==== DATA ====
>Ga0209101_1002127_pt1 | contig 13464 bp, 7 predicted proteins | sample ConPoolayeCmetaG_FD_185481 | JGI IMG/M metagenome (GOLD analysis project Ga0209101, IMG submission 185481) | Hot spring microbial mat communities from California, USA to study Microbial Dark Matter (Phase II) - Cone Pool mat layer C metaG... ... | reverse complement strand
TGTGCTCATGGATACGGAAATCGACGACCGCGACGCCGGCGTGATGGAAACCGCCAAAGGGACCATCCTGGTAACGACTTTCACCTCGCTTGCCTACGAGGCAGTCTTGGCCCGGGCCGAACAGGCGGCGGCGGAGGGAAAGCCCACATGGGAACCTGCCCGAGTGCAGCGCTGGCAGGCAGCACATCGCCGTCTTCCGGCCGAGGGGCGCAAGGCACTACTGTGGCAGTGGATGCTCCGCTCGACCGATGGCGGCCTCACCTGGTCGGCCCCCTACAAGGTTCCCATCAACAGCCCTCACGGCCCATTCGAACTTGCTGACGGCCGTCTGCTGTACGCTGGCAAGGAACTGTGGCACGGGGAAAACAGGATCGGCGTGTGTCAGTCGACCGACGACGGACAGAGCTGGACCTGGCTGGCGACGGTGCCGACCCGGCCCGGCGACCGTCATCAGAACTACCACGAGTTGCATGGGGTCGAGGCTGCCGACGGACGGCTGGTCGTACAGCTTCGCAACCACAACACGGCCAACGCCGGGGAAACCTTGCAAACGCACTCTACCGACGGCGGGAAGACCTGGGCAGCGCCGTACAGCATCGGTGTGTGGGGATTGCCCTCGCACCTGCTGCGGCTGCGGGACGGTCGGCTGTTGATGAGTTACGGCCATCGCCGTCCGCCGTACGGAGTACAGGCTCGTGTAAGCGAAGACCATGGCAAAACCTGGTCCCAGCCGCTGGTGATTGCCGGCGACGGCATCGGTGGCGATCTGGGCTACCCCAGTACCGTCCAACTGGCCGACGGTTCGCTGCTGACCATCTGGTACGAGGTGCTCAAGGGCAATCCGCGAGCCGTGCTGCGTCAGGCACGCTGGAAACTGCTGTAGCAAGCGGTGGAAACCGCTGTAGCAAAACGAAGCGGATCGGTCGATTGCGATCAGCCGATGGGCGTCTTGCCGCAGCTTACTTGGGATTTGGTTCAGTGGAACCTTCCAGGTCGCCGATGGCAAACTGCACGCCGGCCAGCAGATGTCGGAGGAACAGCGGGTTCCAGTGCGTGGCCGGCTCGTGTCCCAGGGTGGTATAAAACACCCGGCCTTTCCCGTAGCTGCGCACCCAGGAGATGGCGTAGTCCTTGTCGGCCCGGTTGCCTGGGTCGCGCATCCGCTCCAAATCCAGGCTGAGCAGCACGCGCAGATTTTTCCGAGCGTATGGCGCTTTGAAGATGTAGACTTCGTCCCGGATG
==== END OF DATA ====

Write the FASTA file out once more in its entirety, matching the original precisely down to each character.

>Ga0209101_1002127_pt1 | contig 13464 bp, 7 predicted proteins | sample ConPoolayeCmetaG_FD_185481 | JGI IMG/M metagenome (GOLD analysis project Ga0209101, IMG submission 185481) | Hot spring microbial mat communities from California, USA to study Microbial Dark Matter (Phase II) - Cone Pool mat layer C metaG... ... | reverse complement strand
TGTGCTCATGGATACGGAAATCGACGACCGCGACGCCGGCGTGATGGAAACCGCCAAAGGGACCATCCTGGTAACGACTTTCACCTCGCTTGCCTACGAGGCAGTCTTGGCCCGGGCCGAACAGGCGGCGGCGGAGGGAAAGCCCACATGGGAACCTGCCCGAGTGCAGCGCTGGCAGGCAGCACATCGCCGTCTTCCGGCCGAGGGGCGCAAGGCACTACTGTGGCAGTGGATGCTCCGCTCGACCGATGGCGGCCTCACCTGGTCGGCCCCCTACAAGGTTCCCATCAACAGCCCTCACGGCCCATTCGAACTTGCTGACGGCCGTCTGCTGTACGCTGGCAAGGAACTGTGGCACGGGGAAAACAGGATCGGCGTGTGTCAGTCGACCGACGACGGACAGAGCTGGACCTGGCTGGCGACGGTGCCGACCCGGCCCGGCGACCGTCATCAGAACTACCACGAGTTGCATGGGGTCGAGGCTGCCGACGGACGGCTGGTCGTACAGCTTCGCAACCACAACACGGCCAACGCCGGGGAAACCTTGCAAACGCACTCTACCGACGGCGGGAAGACCTGGGCAGCGCCGTACAGCATCGGTGTGTGGGGATTGCCCTCGCACCTGCTGCGGCTGCGGGACGGTCGGCTGTTGATGAGTTACGGCCATCGCCGTCCGCCGTACGGAGTACAGGCTCGTGTAAGCGAAGACCATGGCAAAACCTGGTCCCAGCCGCTGGTGATTGCCGGCGACGGCATCGGTGGCGATCTGGGCTACCCCAGTACCGTCCAACTGGCCGACGGTTCGCTGCTGACCATCTGGTACGAGGTGCTCAAGGGCAATCCGCGAGCCGTGCTGCGTCAGGCACGCTGGAAACTGCTGTAGCAAGCGGTGGAAACCGCTGTAGCAAAACGAAGCGGATCGGTCGATTGCGATCAGCCGATGGGCGTCTTGCCGCAGCTTACTTGGGATTTGGTTCAGTGGAACCTTCCAGGTCGCCGATGGCAAACTGCACGCCGGCCAGCAGATGTCGGAGGAACAGCGGGTTCCAGTGCGTGGCCGGCTCGTGTCCCAGGGTGGTATAAAACACCCGGCCTTTCCCGTAGCTGCGCACCCAGGAGATGGCGTAGTCCTTGTCGGCCCGGTTGCCTGGGTCGCGCATCCGCTCCAAATCCAGGCTGAGCAGCACGCGCAGATTTTTCCGAGCGTATGGCGCTTTGAAGATGTAGACTTCGTCCCGGATG